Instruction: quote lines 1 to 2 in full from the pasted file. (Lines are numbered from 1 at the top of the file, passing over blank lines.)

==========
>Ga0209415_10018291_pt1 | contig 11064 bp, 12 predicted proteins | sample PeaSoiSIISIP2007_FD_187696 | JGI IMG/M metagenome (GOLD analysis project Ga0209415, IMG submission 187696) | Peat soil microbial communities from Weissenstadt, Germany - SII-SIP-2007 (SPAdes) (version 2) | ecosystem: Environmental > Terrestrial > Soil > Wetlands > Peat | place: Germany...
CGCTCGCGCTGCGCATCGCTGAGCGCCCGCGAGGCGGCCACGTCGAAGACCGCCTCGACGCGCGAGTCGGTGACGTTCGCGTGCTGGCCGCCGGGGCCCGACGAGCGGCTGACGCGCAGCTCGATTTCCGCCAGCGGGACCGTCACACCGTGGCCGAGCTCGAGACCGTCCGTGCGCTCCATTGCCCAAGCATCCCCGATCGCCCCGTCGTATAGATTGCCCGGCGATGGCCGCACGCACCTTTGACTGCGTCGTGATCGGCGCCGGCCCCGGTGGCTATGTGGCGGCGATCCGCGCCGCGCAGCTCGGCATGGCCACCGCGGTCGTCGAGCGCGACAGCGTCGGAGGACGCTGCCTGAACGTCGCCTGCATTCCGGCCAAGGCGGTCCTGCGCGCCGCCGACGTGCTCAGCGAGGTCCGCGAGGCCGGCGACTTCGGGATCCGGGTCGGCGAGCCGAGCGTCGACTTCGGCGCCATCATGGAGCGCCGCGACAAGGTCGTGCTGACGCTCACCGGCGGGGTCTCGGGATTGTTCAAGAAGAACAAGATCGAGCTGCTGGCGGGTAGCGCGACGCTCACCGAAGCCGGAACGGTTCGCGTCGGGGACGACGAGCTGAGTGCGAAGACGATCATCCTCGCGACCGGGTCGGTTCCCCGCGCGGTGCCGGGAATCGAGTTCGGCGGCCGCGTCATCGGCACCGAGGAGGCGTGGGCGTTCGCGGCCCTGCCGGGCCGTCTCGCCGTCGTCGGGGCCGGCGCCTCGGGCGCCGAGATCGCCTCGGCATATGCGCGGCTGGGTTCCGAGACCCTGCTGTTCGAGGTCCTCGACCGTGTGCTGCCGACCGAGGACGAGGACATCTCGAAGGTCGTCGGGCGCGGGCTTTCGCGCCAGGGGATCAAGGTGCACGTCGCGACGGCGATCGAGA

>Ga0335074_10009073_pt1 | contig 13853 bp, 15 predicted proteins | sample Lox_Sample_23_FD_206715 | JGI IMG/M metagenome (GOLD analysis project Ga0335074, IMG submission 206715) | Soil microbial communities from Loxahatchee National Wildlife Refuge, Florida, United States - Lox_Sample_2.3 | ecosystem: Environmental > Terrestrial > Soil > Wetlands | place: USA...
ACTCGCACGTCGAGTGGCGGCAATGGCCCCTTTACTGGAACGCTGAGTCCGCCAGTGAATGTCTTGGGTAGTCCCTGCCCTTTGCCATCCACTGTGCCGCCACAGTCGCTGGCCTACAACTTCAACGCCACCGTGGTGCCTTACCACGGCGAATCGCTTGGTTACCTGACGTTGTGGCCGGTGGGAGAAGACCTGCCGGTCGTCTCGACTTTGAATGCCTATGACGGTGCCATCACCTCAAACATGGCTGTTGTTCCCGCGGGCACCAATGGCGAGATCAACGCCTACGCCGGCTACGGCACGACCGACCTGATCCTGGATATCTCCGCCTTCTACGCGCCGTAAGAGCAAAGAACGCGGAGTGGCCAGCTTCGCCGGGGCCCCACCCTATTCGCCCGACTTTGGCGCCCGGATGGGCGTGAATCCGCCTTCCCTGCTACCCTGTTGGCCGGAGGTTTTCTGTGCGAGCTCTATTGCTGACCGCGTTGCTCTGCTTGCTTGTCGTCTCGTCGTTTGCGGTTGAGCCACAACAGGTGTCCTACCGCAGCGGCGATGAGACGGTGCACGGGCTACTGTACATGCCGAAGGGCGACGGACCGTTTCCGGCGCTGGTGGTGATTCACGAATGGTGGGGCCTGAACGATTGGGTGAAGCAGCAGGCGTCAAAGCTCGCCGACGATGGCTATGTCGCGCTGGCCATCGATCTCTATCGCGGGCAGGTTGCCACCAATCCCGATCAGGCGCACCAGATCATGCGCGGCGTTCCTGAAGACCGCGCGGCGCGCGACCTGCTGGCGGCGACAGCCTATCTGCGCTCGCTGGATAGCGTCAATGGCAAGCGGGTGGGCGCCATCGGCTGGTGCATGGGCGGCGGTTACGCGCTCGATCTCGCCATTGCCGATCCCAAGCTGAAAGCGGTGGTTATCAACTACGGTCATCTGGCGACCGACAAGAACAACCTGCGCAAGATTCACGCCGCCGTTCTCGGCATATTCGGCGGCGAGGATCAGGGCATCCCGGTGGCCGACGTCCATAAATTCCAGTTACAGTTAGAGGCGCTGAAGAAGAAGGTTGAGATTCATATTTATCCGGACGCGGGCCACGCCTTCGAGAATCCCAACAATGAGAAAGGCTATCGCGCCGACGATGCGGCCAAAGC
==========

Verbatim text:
>Ga0209415_10018291_pt1 | contig 11064 bp, 12 predicted proteins | sample PeaSoiSIISIP2007_FD_187696 | JGI IMG/M metagenome (GOLD analysis project Ga0209415, IMG submission 187696) | Peat soil microbial communities from Weissenstadt, Germany - SII-SIP-2007 (SPAdes) (version 2) | ecosystem: Environmental > Terrestrial > Soil > Wetlands > Peat | place: Germany...
CGCTCGCGCTGCGCATCGCTGAGCGCCCGCGAGGCGGCCACGTCGAAGACCGCCTCGACGCGCGAGTCGGTGACGTTCGCGTGCTGGCCGCCGGGGCCCGACGAGCGGCTGACGCGCAGCTCGATTTCCGCCAGCGGGACCGTCACACCGTGGCCGAGCTCGAGACCGTCCGTGCGCTCCATTGCCCAAGCATCCCCGATCGCCCCGTCGTATAGATTGCCCGGCGATGGCCGCACGCACCTTTGACTGCGTCGTGATCGGCGCCGGCCCCGGTGGCTATGTGGCGGCGATCCGCGCCGCGCAGCTCGGCATGGCCACCGCGGTCGTCGAGCGCGACAGCGTCGGAGGACGCTGCCTGAACGTCGCCTGCATTCCGGCCAAGGCGGTCCTGCGCGCCGCCGACGTGCTCAGCGAGGTCCGCGAGGCCGGCGACTTCGGGATCCGGGTCGGCGAGCCGAGCGTCGACTTCGGCGCCATCATGGAGCGCCGCGACAAGGTCGTGCTGACGCTCACCGGCGGGGTCTCGGGATTGTTCAAGAAGAACAAGATCGAGCTGCTGGCGGGTAGCGCGACGCTCACCGAAGCCGGAACGGTTCGCGTCGGGGACGACGAGCTGAGTGCGAAGACGATCATCCTCGCGACCGGGTCGGTTCCCCGCGCGGTGCCGGGAATCGAGTTCGGCGGCCGCGTCATCGGCACCGAGGAGGCGTGGGCGTTCGCGGCCCTGCCGGGCCGTCTCGCCGTCGTCGGGGCCGGCGCCTCGGGCGCCGAGATCGCCTCGGCATATGCGCGGCTGGGTTCCGAGACCCTGCTGTTCGAGGTCCTCGACCGTGTGCTGCCGACCGAGGACGAGGACATCTCGAAGGTCGTCGGGCGCGGGCTTTCGCGCCAGGGGATCAAGGTGCACGTCGCGACGGCGATCGAGA